By Erin Sherbert
By Erin Sherbert
By Leif Haven
By Erin Sherbert
By Chris Roberts
By Kate Conger
By Brian Rinker
By Rachel Swan
She was your basic happy child, says Mrs. Sullivan, until she was lured out to a lake and raped at knifepoint by the relative of a friend. He was 16. She was 8.
"She kept it secret for a year," Mrs. Sullivan says.
"The family wouldn't let us know who he was," Mr. Sullivan adds.
The Sullivans say that the police were reluctant about pursuing a rape charge. That doesn't make sense to me, I say. Silence hangs heavily for a moment.
"It was a year-old case," Mrs. Sullivan says defensively. "He was from California. Police said they could take her testimony in case he ever did it again."
"Trish never understood why nothing bad happened to him," Mrs. Sullivan continues. "She had nightmares for years. 'They'll kill us if we tell,' she'd say."
Not long after the rape, Mr. Sullivan developed ulcerative colitis and fell into a coma. He was taken to Portland for treatment.
"Trish felt abandoned," Mrs. Sullivan recounts. "The kids weren't allowed to see him for three months after he woke up. Trish never thought that her real dad ever came back. We were so close before." Mr. Sullivan weighed only 85 pounds when he left the hospital and had to sell most of their antiques to pay the bills. "Trish called me the million-dollar man," he laughs.
Tricia was never the same after the rape, say her parents, spending as much time as she could with other kids who had experienced childhood traumas. She befriended little girls who had been molested and hung out with kids from foster homes. She became an aide to the handicapped, spending all her money on presents for her clients. She also started studying Judaism because, as she said, it did not condemn other religions. In order to please her, the family started celebrating Hanukkah in addition to Christmas.
"She was angry and searching for something we couldn't give her," Mrs. Sullivan says. "She related to kids who were troubled or abused. The counselor said she was a mother figure and that that would be her downfall." A naturally pretty girl with big dimples and long brown hair, people were immediately drawn to her. "We lost control. We tried to treaten her with juvenile [home] to scare her straight. We tried counseling," says Mrs. Sullivan. "We did everything from bribing to grounding to punishment."
"She thought there was a utopia, some family out there who was perfect," interjects her Aunt Bernice. "For a time she lived with me." "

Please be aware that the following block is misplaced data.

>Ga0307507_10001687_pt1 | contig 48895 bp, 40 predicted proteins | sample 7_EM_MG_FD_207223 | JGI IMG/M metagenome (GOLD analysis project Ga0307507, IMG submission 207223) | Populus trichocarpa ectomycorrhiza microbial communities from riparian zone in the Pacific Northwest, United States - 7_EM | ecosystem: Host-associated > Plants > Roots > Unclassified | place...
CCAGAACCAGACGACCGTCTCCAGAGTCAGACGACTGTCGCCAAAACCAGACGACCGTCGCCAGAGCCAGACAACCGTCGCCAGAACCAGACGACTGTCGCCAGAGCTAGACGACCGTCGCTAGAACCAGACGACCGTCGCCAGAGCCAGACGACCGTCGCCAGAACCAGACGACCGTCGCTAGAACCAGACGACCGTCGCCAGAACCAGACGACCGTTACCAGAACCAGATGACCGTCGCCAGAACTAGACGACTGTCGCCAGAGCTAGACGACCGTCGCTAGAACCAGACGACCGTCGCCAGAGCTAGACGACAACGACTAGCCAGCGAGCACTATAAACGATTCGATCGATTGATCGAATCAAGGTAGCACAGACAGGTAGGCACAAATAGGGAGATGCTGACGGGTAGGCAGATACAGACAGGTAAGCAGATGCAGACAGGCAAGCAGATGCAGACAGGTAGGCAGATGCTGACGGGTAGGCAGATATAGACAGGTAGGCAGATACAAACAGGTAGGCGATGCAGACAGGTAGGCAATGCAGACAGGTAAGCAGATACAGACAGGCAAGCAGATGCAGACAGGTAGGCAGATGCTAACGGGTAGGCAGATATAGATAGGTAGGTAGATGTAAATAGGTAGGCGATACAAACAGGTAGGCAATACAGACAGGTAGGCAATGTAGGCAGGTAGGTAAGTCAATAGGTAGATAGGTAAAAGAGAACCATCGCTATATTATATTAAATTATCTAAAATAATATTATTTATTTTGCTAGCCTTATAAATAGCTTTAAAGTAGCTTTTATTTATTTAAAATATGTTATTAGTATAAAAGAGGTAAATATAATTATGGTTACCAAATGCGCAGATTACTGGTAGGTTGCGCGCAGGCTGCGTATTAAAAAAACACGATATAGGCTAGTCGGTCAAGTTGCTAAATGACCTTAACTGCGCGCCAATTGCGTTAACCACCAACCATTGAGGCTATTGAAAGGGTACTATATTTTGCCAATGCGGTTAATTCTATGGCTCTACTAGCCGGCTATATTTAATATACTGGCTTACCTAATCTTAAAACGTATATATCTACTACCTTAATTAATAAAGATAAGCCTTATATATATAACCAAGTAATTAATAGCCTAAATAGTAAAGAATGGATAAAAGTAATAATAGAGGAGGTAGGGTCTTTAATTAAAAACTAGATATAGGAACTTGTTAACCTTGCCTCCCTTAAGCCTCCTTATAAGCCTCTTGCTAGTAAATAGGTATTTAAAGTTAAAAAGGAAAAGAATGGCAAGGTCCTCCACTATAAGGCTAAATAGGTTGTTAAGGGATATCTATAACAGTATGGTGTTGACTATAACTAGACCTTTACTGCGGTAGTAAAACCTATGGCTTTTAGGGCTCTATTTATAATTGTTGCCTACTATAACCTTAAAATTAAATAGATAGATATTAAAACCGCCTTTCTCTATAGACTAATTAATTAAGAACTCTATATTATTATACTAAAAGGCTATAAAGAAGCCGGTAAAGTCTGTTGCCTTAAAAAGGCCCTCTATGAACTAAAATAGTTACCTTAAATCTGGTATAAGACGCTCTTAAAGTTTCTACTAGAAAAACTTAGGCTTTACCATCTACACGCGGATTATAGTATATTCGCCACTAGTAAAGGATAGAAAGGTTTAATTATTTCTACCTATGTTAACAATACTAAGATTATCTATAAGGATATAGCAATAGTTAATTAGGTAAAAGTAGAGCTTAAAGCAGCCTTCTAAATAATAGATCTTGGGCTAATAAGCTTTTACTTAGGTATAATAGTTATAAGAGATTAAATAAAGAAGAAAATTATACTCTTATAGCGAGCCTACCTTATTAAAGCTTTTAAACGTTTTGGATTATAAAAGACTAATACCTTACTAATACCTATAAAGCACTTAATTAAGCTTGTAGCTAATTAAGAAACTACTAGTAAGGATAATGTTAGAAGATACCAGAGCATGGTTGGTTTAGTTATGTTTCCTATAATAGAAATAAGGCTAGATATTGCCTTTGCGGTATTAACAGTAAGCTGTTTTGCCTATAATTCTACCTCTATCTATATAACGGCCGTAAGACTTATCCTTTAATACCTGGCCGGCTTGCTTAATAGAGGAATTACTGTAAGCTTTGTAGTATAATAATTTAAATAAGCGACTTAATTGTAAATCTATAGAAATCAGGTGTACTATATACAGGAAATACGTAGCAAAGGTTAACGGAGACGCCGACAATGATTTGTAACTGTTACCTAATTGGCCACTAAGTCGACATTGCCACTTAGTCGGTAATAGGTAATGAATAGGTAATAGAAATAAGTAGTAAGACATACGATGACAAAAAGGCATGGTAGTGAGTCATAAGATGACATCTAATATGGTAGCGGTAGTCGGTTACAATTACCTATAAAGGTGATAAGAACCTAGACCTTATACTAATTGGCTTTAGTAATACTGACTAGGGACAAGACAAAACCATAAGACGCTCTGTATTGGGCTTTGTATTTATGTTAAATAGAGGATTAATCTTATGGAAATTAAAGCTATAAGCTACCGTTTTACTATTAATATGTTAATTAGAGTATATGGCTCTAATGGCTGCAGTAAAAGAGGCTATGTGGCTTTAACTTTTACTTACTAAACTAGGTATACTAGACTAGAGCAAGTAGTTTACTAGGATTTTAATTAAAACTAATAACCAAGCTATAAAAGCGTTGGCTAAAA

"Trish had it in her head that group foster homes were terrific places to live," her mother says. "She actually put herself into Exodus House, and stayed at the House of Ruth for Kids. She started making up stories. One was that we burned her all over her body with cigarettes. The police came and made her take off her clothes, and of course it wasn't true. There were stories that we starved her. The police showed up as I was cooking us dinner. It was a cry for help, but we were scared that it would get to a point where she was taken away."
"We don't believe in tough love," Mrs. Sullivan says. "We never locked our doors. No matter what happens,a kid needs a home and to know they're cared for. I kept hoping every day she was still going to come home, even when I got her ashes. We changed the locks in case the murderers had her keys." She chokes back a sob. "I felt like I was locking her out."
Home life became plagued by fights and tension. Tricia would run away to friends' houses, though she always stayed in town. She didn't let people get too close. She'd say outrageous things to people to get a reaction, then test them to see if they still cared.
"When things got very quiet, she'd stir something up," Mrs. Sullivan says. "She'd knock something down and say, 'Go ahead, hit me,' try to egg us on. Believe me, I've had her up against the wall. Hit her, though, never. I tried to use soap once and she liked it.
"I'm more the disciplinarian. Don't get me wrong: There was lots of stress and fighting between us, but I kept telling her, 'One day you and I are going to be very good friends.'" Mrs. Sullivan lifts up her glasses and wipes the tears from her eyes. "We overspoiled her and she had no responsibilities," she says firmly, "which I think we regret a lot."
About 50 kids gathered at the Sullivans' after Tricia's funeral, says Mrs. Sullivan. They surrounded her and bombarded her with questions.
"She painted a very bleak household to them," says Mrs. Sullivan. "They were very blunt and straight to the point. They felt she was abused."
"Wasn't she making it up?" Mr. Sullivan asks.
"She was making it up. Tricia probably had ten spankings in her whole life. She said she was being physically abused at the House of Ruth and Exodus, too," responds Mrs. Sullivan.
"That was her doorway, her way to open up to people," Mr. Sullivan says.
"In the beginning it worried me because people believed it and it was awful," Mrs. Sullivan adds. "In the end, it made me angrier and angrier."